– Good afternoon, everybody. My name is Mitch Elkind
and I'm the president of the American Heart Association. And we wanted to give you an update on a session today called "Racing to Greater Life
Expectancy by 2030: is Racism a Tangible Target to Achieve Cerebrovascular Health Equity?" And to discuss today's session, I'll be joined by Dr. Bruce Ovbiagele, who organized the session
and served as a moderator and as a former chair of the ISC, Dr. Louise McCullough, the chair of this year's International
Stroke Conference, Dr. Olajide Williams, close
colleague here in New York and participant in the session today. And I think what I'll do,
Bruce, is turn it over to you. Tell us a little bit
about the session today. – Absolutely. Mitch, thank you so much. And so this session really
brings together the target goal, the 2030 goal that the AHA has. And also the most recent
presidential statement advisory on racism of which Mitch
and Olajide were part of. And so it was a wonderful session, biased as a moderator and
organizer for saying that, but I think it really encapsulated
a lot of the key issues.

So Olajide started off by talking about the potential, theoretical, and scientific underpinnings
of structural racism. He broke it down into the different types of racism and then spoke about bias and potential biological basis for racism and its effects on cerebrovascular health. We then had Gbenga Ogedegbe
talk about the issue of diversification of the workforce. He spoke specifically
about what the problem is, why diversity is beneficial, and how to go about fostering an atmosphere of inclusion excellence, which really is defined as
having policies and practices that prioritize utility of
resources that bridge equity. And then we had a
wonderful panel discussion. Many people after this session texted me to say that there wasn't enough time. But we had a robot
discussion about clinical, the educational, the policy, the research, and even the industry
perspectives when it comes to addressing this issue
of structural racism. I'll now hand it over to Olajide to deal with the speaker's
perspective on how it went.

– Thank you so much, Bruce. And so the question we were
really trying to address was, is racism a tangible target to achieve cerebrovascular health equity? And I think we all came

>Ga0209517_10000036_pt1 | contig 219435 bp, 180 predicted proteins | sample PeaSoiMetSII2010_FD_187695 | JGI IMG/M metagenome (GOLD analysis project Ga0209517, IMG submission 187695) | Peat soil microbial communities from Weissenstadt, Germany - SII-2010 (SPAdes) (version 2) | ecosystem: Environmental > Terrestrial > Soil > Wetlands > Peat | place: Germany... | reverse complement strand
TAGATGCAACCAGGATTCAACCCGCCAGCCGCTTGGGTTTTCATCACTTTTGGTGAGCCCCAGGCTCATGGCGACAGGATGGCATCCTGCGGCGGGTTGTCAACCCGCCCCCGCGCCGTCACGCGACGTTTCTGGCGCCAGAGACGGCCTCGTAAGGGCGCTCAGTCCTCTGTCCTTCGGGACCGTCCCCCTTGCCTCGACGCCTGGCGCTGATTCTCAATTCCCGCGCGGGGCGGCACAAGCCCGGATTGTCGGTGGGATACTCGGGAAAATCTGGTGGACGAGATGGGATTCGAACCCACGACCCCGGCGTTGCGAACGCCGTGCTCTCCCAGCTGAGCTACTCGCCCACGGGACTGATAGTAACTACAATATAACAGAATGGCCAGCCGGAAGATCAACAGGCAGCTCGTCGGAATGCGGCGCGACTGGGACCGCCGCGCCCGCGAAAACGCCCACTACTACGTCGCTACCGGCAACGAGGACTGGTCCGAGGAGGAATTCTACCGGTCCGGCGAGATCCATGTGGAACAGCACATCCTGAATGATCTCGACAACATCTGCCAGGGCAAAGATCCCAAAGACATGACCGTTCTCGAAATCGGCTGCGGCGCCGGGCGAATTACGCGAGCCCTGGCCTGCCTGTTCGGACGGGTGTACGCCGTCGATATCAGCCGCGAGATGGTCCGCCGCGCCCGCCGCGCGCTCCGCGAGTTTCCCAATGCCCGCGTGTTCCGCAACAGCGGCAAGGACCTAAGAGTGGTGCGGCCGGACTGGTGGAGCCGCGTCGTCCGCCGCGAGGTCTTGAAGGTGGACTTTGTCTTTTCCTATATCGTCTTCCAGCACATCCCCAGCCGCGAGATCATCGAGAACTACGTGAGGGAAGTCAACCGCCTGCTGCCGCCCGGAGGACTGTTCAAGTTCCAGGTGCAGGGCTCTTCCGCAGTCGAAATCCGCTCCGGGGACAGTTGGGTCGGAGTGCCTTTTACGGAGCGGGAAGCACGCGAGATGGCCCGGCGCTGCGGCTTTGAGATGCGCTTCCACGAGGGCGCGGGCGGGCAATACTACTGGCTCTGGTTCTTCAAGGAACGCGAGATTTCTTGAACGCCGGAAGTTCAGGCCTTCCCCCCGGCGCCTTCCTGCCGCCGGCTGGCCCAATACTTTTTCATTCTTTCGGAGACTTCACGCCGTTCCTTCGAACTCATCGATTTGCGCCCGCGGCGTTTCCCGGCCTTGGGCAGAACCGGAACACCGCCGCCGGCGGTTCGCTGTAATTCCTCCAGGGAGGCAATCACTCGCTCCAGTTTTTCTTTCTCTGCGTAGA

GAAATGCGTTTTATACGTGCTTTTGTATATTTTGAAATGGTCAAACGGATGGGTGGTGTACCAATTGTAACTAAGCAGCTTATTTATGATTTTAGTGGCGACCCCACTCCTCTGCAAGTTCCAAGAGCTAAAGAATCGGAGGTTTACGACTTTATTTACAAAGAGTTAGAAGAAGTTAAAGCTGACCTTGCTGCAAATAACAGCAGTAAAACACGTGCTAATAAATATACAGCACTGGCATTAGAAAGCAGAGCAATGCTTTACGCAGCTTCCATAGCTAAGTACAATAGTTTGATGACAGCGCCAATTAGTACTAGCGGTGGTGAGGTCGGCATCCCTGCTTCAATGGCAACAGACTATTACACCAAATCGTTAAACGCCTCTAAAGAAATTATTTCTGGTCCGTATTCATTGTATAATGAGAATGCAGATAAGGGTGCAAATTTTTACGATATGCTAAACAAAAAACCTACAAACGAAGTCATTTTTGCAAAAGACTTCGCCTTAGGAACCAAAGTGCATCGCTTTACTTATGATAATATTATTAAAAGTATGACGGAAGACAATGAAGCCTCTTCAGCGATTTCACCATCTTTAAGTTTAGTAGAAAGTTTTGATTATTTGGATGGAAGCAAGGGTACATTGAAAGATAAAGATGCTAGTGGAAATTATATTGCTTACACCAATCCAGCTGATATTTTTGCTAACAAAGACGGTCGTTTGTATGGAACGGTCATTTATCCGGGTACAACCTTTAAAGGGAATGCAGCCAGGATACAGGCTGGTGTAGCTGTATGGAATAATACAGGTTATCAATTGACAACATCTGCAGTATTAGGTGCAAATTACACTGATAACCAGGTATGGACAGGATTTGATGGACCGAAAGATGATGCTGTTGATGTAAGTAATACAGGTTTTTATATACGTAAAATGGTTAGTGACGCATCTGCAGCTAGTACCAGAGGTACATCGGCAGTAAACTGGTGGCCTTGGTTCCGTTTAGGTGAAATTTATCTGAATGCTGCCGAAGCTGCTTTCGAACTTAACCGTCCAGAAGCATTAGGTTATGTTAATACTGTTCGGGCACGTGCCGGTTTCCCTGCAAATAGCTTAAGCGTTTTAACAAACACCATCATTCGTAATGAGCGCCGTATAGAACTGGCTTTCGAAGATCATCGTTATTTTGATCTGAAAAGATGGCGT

out of that saying, yes, I think it was a resounding yes, it is a tangible target. But we need to address structural racism, which is responsible for the differing social
determinants of health, which in turn, are the major drivers of the cerebrovascular disparities. We talked about the theoretical and scientific underpinnings, but we also, and I really enjoyed this part, was the significant role
of the healthcare workforce in fostering equity. Especially increasing diversity
at the leadership level, especially increasing the
underrepresented minority representation in throughout
the healthcare workforce, establishing more mentoring structures that address some of the social isolation that are all underrepresented. Minority positions experience improving the pipeline of programs into medicine from these underrepresented minorities. These things are not just cosmetic. They really have an effect, and some of those effects
really do translate into better outcomes, in addition to better patient satisfaction and also better adherence
to treatment and follow up.

But I think the underpinning message of the entire session, for me, was this mantra that I believe we need to really take hold of and promote as widely as possible. And that is that diversity
is not the problem. Diversity is the solution. – Very well said, Dr. Williams. Thank you very much. And as mentioned, probably
not quite enough time, and especially time to
get to the questions. So this is going to be an ongoing focus of the International Stroke Meeting. And we'll be looking forward to increasing the programming in this area for 2022 when we meet back, hopefully in person, in New Orleans. And I will have to say that the American Heart has really put their money where their mouth is.

So there's new diversity supplements that will be offered to anyone with an H8 grant for fellowship training. So they recognize that
diversity is the solution, and we all know that diverse
teams produce better results. So hopefully, we can learn from this and continue to grow in this area. – I might just add that the session today on structural racism is really part of a broader program that
the Heart Association has had this year focused
on health equity issues. In fact, our most recent impact goal, our goals for the year 2024, so over the next three years, are to serve as champions
for health equity. So we would anticipate that
by three years from now, we'll advance cardiovascular
health for all, including identifying
and removing barriers to healthcare access and quality. And these are not just words. There's going to be
several large investments in research, in advocacy,
in support of communities, and also in specific
initiatives around risk factors like hypertension, and
particularly stroke.

So we look forward to working with the entire stroke community to implement these programs and to achieve health equity
over the next few years. – Fantastic. Thank you, Mitch..



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